- Years of preparation seemingly paid off yesterday as U.S. Election Day went on without any major cyber intrusions reported, senior Cybersecurity and Infrastructure Security Agency (CISA) officials said throughout the day.
- Technological voting glitches occurred, but resilience reigned as state and local election officials pivoted to analog methods to keep citizens voting. No tech errors have been attributed to cyberattacks or malicious actors, according to CISA officials.
- While it's tough to predict how the next several weeks of vote counting will go, CISA officials assured the public that yesterday was a bit "boring" on the cyber front citing no major intrusions.
Working with partners across the federal government, CISA said it aimed to make 2020 the most secure election year yet but faced several roadblocks as foreign actors attempted to intervene and preparation fell behind.
The surprisingly calm day comes after weeks of uncertainty and mitigation.
"We have seen some attempts by foreign actors, Iran and Russia, to attempt to interfere in the 2020 election," CISA Director Christopher Krebs said early on Election Day. "We have addressed those threats quickly, comprehensively and publicly."
CISA and the FBI alerted the public to an Iranian advanced persistent threat actor targeting U.S. state websites and sending voter intimidation emails last week. Over the last two weeks, U.S. Cyber Command and the National Security Agency underwent an operation targeting Iranian hackers working for the Islamic Revolutionary Guard Corps to undermine the election, anonymous officials told the Washington Post.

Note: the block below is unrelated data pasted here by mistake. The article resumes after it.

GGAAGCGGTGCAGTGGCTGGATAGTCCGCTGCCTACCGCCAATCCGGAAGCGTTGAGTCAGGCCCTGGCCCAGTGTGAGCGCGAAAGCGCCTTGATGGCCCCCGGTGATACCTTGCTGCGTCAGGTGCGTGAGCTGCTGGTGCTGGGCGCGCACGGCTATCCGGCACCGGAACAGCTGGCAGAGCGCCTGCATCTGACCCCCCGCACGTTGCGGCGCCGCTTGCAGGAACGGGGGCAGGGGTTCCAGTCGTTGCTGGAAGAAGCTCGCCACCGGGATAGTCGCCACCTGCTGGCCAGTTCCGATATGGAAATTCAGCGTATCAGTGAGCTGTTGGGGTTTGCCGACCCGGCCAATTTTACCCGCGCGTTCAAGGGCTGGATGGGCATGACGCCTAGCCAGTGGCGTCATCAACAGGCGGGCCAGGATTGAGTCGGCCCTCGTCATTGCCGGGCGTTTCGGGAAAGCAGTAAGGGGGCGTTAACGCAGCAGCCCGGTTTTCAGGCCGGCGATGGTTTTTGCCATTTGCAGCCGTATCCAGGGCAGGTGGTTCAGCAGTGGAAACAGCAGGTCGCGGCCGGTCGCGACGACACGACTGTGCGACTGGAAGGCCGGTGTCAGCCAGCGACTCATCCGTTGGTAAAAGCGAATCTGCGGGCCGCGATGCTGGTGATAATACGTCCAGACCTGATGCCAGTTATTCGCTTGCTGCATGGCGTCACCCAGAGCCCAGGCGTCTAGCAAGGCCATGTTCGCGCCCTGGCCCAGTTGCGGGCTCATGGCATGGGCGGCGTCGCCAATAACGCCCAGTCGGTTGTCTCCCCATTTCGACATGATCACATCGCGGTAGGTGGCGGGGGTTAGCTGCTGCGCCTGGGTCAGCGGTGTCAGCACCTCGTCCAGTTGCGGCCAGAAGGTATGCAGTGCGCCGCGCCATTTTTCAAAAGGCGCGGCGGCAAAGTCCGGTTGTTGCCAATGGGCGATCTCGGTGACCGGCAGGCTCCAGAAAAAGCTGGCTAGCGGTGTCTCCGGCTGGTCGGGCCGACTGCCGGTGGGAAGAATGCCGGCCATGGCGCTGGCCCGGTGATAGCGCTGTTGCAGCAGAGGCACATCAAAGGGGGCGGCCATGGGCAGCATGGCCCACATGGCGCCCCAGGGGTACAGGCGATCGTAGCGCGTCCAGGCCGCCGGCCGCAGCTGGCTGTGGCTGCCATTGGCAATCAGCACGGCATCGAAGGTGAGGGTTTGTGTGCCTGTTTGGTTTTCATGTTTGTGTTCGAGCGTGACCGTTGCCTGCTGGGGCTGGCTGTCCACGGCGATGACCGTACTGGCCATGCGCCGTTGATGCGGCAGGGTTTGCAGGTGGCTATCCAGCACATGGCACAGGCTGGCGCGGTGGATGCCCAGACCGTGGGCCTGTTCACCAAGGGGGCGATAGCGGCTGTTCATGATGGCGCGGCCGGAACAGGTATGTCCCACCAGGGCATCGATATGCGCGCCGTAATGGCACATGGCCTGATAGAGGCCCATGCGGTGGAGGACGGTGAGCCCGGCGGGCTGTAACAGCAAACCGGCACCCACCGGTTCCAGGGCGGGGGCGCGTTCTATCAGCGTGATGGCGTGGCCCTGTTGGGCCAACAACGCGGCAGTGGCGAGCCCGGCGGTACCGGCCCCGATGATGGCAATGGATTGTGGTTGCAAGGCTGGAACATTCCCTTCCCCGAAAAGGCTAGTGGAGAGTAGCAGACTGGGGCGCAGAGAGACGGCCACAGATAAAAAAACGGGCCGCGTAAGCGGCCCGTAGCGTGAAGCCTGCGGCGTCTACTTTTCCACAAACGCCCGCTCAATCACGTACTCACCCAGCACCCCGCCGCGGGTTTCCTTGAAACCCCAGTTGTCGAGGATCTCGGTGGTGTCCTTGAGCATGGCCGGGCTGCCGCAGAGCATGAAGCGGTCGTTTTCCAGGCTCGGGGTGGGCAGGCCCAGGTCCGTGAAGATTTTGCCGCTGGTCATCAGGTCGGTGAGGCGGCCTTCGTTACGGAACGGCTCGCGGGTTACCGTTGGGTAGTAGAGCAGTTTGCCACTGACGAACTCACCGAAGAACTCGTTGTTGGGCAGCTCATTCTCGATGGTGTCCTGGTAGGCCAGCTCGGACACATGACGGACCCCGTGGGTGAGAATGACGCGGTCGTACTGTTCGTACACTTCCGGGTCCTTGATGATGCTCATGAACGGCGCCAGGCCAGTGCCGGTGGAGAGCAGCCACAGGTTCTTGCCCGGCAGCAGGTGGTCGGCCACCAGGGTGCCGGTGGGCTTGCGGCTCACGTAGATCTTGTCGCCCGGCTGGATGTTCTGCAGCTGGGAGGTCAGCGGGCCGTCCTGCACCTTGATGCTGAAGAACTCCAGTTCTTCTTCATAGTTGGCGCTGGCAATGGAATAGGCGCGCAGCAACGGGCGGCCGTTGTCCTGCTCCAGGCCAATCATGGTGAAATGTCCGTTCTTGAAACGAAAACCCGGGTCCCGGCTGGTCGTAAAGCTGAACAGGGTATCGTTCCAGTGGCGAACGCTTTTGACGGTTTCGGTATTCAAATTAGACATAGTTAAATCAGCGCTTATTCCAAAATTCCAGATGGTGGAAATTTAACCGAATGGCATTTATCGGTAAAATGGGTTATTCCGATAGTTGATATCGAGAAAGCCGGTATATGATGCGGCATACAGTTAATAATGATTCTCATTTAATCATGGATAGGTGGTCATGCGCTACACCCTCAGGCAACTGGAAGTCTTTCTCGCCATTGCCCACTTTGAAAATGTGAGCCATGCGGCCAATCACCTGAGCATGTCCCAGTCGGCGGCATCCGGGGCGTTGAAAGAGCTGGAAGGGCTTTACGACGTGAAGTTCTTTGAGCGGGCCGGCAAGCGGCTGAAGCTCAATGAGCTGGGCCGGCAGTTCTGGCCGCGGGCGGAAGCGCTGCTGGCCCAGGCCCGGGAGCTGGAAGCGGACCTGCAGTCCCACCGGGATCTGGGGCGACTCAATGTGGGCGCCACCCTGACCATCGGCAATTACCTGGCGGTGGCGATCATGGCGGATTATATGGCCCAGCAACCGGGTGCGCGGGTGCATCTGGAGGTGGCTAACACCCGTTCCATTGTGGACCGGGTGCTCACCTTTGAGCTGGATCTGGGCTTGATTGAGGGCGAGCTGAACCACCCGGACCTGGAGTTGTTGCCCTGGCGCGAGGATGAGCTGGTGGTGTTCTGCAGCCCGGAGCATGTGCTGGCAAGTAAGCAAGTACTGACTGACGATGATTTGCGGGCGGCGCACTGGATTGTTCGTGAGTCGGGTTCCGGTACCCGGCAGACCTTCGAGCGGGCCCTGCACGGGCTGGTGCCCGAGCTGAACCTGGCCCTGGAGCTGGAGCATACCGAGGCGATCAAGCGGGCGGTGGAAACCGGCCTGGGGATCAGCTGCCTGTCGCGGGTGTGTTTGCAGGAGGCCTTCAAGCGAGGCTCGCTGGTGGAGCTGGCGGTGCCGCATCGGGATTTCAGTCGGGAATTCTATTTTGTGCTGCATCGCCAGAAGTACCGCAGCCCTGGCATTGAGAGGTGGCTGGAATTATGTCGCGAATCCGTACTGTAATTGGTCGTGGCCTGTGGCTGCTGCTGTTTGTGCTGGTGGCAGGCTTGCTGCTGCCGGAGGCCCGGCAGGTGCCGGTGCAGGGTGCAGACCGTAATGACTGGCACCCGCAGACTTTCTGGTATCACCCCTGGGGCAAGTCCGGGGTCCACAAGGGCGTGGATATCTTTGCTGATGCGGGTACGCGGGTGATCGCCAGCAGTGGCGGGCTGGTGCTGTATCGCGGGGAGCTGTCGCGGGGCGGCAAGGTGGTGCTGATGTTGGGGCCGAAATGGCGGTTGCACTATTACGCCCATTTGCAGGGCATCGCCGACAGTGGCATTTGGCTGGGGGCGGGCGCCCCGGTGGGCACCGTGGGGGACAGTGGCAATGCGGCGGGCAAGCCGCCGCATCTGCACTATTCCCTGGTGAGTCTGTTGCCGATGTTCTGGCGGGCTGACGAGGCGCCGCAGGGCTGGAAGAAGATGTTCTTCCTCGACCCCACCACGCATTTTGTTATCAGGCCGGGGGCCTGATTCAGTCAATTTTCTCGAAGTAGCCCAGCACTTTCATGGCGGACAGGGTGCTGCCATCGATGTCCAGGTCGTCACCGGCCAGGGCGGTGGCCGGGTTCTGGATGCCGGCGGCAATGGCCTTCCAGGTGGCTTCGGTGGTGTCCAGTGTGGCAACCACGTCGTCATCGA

In what Krebs predicted to be the "most secure election in modern history," more than three years of election security planning came to a head Tuesday. Threat actors seemingly stayed quiet — or deterred by cyber officials — as no major cyber malfunctions have been confirmed or attributed to a malicious source.
The quiet day comes after the Government Accountability Office warned CISA to shape up in February. At the time, CISA failed to release its complete strategic election security plans before the primary elections began, leaving some state and local officials without the crucial resource.
"CISA's unfinished planning means the agency may be limited in its ability to execute a nationwide strategy for securing election infrastructure," the Government Accountability Office (GAO) said in the report. CISA quickly course-corrected, releasing the final parts of its strategic plan just one day after the GAO report went public.
CISA is now looking ahead to post-Election Day threats as there are "plenty of windows of potential opportunity" for cyber intrusions to still occur. Disruptions due to demand on election tech, defacement of election reporting sites, denial of service attacks and disinformation are expected in the coming weeks, senior CISA officials said.